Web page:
NZ In a Duck to Water with Nick
In a Duck to Water with Nick
The last time we took a Duck to water was in Liverpool Dockland with youngest son Jonty. It rattled worryingly and we feared for its integrity but we thought it wouldn’t be a long swim to the harbour wall if the worst happened.
The last time we came to Rotorua we immersed ourselves and our tent, almost literally, in the geothermal activity of the area and the Maori culture. So this time we focussed on four of the eighteen beautiful lakes. Back home Liverpool is very near the Lake District in Cumbria just as Rotorua nestles close by its lakes here.
“I need to tell you Nick that the last time we were on a Duck in Liverpool Docks it sank two weeks later and one on the Thames caught fire!” But Nick’s Duck was a different ball game entirely. It looked like new and was in fine condition, easily passing all its safety requirements on a regular basis. Maybe a Trigger’s Broom of the amphibious vehicle world, all of its parts replaced numerous times over the years.
Nick was one of those typical guides full with warmth, humour and knowledge. As we sped past the forest of Californian Redwoods, Whakarewarewa Forest that grow twice as fast in the moist atmosphere here as they do in dry California he told us jokes and stories, some true others not so and played appropriate music.
The changeable weather had us fearing for rain and poor visibility but we were very lucky as we could see the summit rim of Mt Tarawera for the first time. But I am diving ahead. Our first lake, Okareka has numerous very expensive ($1-2 million) homes around it plus, and Nick brought us to a respectful stop, on the other side of a little rise of land we could see the brown roofs of a lodge. For a minimum of three nights we could go and stay there at $7000 a night and “cheers” glasses with the likes of Tom Cruise! Maybe not but the lodge has been 60% full since it opened years ago.
We turned a gentle circle and returned to shore, stopped, dripping on hard ground while Nick dashed around checking her underneath for weeds and stowaways, clunked over to gears and wheels from propeller and rudder and trundled off to Lake Tarawera (Burnt Spear). Nick lives just up the hill from the rock paintings and spends his free time fishing on the lake, so he was coming home.
We were so fortunate travelling at this time of year that everywhere had only a few visitors in what would be heaving sites in the summer. With the Mt in view ahead of us we paused for a moment to watch a pair of endangered little black New Zealand Dabchicks nearby. We drove far enough into the lake to see the full summit of the Mt and then returned for complimentary hot and cold drinks at the café. There is a peaceful atmosphere on and around the lakes so I can quite see why the Maoris make some of them Tapu or sacred, weaving ancient legends into their waters.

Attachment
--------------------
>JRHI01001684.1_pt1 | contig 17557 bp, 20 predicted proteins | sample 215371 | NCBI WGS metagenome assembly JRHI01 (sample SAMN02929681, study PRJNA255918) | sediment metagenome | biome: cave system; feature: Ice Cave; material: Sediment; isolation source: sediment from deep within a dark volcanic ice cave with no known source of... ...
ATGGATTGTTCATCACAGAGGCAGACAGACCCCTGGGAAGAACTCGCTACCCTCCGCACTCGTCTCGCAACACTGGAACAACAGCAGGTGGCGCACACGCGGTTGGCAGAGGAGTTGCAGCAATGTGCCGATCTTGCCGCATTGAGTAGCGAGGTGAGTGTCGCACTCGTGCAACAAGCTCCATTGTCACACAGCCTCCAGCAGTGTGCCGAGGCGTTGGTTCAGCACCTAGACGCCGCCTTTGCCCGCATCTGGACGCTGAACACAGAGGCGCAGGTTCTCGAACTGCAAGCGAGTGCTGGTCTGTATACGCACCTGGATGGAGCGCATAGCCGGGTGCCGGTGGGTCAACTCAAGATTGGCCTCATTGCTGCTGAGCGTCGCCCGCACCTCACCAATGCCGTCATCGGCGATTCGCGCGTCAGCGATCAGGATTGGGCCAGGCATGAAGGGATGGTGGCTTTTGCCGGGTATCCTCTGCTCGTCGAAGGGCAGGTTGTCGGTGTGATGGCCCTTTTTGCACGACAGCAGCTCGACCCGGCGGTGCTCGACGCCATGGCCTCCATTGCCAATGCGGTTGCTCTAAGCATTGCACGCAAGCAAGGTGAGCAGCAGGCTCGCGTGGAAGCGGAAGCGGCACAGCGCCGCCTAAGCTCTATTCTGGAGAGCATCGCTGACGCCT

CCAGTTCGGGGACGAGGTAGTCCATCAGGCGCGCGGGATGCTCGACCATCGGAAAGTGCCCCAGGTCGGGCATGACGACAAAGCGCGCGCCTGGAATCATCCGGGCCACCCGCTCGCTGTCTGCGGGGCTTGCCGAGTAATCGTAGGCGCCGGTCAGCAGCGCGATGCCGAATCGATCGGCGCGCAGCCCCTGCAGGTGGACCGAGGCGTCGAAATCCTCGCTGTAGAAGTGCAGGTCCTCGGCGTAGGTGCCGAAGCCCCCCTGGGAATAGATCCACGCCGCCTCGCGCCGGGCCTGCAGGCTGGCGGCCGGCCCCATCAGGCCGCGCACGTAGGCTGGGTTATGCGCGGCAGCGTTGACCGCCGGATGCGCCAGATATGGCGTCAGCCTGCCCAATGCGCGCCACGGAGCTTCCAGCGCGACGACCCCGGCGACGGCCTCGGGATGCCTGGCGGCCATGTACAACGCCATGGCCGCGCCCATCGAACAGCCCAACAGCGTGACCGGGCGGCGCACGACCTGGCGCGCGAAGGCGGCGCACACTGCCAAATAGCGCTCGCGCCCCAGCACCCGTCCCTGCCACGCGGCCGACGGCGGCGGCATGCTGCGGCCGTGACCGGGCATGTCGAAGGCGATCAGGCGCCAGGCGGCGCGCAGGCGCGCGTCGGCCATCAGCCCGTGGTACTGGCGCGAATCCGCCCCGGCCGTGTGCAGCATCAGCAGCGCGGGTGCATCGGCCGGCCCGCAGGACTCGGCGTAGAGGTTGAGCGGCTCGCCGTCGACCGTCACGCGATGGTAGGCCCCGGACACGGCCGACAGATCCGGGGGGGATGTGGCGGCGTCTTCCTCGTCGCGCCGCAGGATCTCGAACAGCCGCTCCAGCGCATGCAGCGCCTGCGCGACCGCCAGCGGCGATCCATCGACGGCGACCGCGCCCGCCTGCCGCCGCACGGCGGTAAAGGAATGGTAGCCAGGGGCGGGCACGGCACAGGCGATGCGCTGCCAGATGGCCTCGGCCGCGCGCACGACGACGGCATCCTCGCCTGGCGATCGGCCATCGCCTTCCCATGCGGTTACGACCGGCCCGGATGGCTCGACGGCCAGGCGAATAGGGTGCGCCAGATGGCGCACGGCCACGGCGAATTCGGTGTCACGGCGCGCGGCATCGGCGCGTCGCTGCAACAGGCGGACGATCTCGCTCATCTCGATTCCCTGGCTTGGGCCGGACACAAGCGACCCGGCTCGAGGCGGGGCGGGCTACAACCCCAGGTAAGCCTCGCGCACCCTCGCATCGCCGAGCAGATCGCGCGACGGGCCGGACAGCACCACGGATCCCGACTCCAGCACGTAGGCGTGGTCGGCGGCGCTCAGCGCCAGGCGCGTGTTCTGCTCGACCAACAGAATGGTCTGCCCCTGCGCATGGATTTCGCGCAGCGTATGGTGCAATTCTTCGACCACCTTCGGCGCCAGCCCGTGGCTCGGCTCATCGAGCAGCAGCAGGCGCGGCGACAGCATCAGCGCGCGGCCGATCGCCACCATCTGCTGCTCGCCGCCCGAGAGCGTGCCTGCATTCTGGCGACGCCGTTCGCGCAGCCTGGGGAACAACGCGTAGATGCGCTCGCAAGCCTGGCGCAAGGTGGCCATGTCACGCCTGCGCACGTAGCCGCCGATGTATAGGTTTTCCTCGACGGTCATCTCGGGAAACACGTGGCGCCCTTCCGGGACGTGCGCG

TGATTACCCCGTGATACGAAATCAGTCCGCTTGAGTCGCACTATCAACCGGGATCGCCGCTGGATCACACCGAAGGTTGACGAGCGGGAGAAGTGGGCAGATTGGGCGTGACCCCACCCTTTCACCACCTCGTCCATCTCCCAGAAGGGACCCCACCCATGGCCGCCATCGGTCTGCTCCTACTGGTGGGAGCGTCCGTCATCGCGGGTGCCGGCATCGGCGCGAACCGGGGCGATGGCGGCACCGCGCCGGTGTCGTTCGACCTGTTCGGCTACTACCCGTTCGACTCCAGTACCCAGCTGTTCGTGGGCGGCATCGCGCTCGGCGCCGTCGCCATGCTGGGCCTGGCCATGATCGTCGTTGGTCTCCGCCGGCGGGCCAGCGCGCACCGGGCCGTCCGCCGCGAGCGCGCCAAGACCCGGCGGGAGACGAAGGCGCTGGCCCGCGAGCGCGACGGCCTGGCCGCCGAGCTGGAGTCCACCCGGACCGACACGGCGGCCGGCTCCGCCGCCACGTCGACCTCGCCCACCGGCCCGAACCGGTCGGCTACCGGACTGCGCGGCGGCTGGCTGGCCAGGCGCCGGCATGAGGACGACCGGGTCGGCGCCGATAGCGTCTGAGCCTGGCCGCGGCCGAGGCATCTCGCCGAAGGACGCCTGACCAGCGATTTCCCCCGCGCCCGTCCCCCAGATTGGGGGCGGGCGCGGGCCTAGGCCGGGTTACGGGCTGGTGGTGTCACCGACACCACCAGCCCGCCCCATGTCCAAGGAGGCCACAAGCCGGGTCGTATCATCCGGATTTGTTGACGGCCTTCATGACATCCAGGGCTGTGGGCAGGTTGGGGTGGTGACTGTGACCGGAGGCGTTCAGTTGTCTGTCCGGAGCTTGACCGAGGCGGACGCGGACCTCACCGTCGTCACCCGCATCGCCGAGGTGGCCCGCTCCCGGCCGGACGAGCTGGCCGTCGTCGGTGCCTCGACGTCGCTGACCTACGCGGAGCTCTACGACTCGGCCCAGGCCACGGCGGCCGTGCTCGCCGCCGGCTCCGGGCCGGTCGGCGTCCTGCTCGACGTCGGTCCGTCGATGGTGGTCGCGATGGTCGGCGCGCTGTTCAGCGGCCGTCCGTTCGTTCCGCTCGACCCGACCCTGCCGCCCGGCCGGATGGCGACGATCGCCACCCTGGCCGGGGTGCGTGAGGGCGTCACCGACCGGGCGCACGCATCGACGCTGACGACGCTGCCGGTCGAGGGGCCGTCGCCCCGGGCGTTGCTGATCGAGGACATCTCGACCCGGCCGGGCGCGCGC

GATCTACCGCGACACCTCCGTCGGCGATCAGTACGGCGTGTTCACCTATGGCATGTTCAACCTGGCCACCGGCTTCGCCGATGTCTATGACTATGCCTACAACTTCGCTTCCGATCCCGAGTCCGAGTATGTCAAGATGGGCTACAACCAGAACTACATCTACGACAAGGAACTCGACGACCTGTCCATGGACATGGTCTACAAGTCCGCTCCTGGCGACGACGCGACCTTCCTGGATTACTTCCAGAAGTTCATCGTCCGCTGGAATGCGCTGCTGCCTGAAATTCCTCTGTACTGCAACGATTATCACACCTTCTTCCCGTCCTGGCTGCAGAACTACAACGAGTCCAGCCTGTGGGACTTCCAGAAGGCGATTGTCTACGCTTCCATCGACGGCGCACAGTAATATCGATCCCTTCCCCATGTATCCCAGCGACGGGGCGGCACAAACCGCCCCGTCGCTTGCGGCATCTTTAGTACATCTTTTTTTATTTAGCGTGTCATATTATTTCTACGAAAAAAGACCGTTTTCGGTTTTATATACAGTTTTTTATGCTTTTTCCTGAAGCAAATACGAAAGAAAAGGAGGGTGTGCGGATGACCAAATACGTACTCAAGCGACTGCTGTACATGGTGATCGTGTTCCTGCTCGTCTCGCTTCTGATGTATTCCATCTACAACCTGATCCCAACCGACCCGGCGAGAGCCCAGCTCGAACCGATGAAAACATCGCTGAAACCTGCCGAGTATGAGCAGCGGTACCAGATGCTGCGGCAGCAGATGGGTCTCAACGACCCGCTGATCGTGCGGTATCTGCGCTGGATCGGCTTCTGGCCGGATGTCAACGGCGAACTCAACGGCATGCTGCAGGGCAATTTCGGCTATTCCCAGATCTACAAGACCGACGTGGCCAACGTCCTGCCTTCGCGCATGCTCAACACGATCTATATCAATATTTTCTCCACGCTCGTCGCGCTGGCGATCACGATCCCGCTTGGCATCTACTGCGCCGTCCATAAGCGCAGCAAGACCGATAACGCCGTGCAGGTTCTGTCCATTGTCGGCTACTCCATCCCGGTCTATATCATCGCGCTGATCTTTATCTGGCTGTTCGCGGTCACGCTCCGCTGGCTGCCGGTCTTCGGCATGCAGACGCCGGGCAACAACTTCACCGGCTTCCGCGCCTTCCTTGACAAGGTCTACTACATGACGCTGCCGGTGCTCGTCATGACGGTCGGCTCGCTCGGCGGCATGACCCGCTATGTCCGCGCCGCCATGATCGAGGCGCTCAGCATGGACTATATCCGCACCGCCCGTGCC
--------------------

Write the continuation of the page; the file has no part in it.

Lake Tikitapu or Blue Lake because the sky reflects from the silica on its rocky bottom has a sacred brother Lake Rotokakahi or Green Lake is sacred and no-one is allowed to move onto the water. Heavy fines ($1000) and a lifetime of bad luck are in store for the trespasser! There is a car park on the ridge separating the two lakes from which one can see both different coloured lakes at the same time.
Once upon a time there was an extremely beautiful Maori princess who led a privileged life with loyal servants and everyone loved her. She did however have one flaw and that was carelessness. As part of her status she would wear a sacred amulet around her neck. One day while she was swimming/washing in the lake she lost this ornament and so the lake was named after it. Tiki-image, tapu-sacred.
Around the lake is a buoyed swimming lane for use in the warmer months, and across one side are little floating islands of grass made of plastic bottles tied together to try and improve the organic balance of the water.
There is one holiday camp on the 5.5km lake shore and we decided that was where we would spend the night with the hope we could walk the circuit in the morning. Our settler style ensuite cabin was booked but to finish the perfect day we had a drink sitting in the wood-panelled lounge of Prince’s Gate Hotel, built in the pretty colonial style in 1897 as the Brothers at the Mission in Napier were recovering from their flood and Queen Victoria was coming to the end of her long reign, just to contextualize a little.
The photo of Rob in the native forest ahead of me tells the story of our walk better than I can. The path is well worn and enjoyed all year round and just down from our camp an Airstream coffee shop sells good coffee and snacks. We supped from our ‘to go’ mugs as we watched ‘our’ Duck arrive and give us nice photo opportunities before we set off on the road to Tauranga to care for Luca for five days.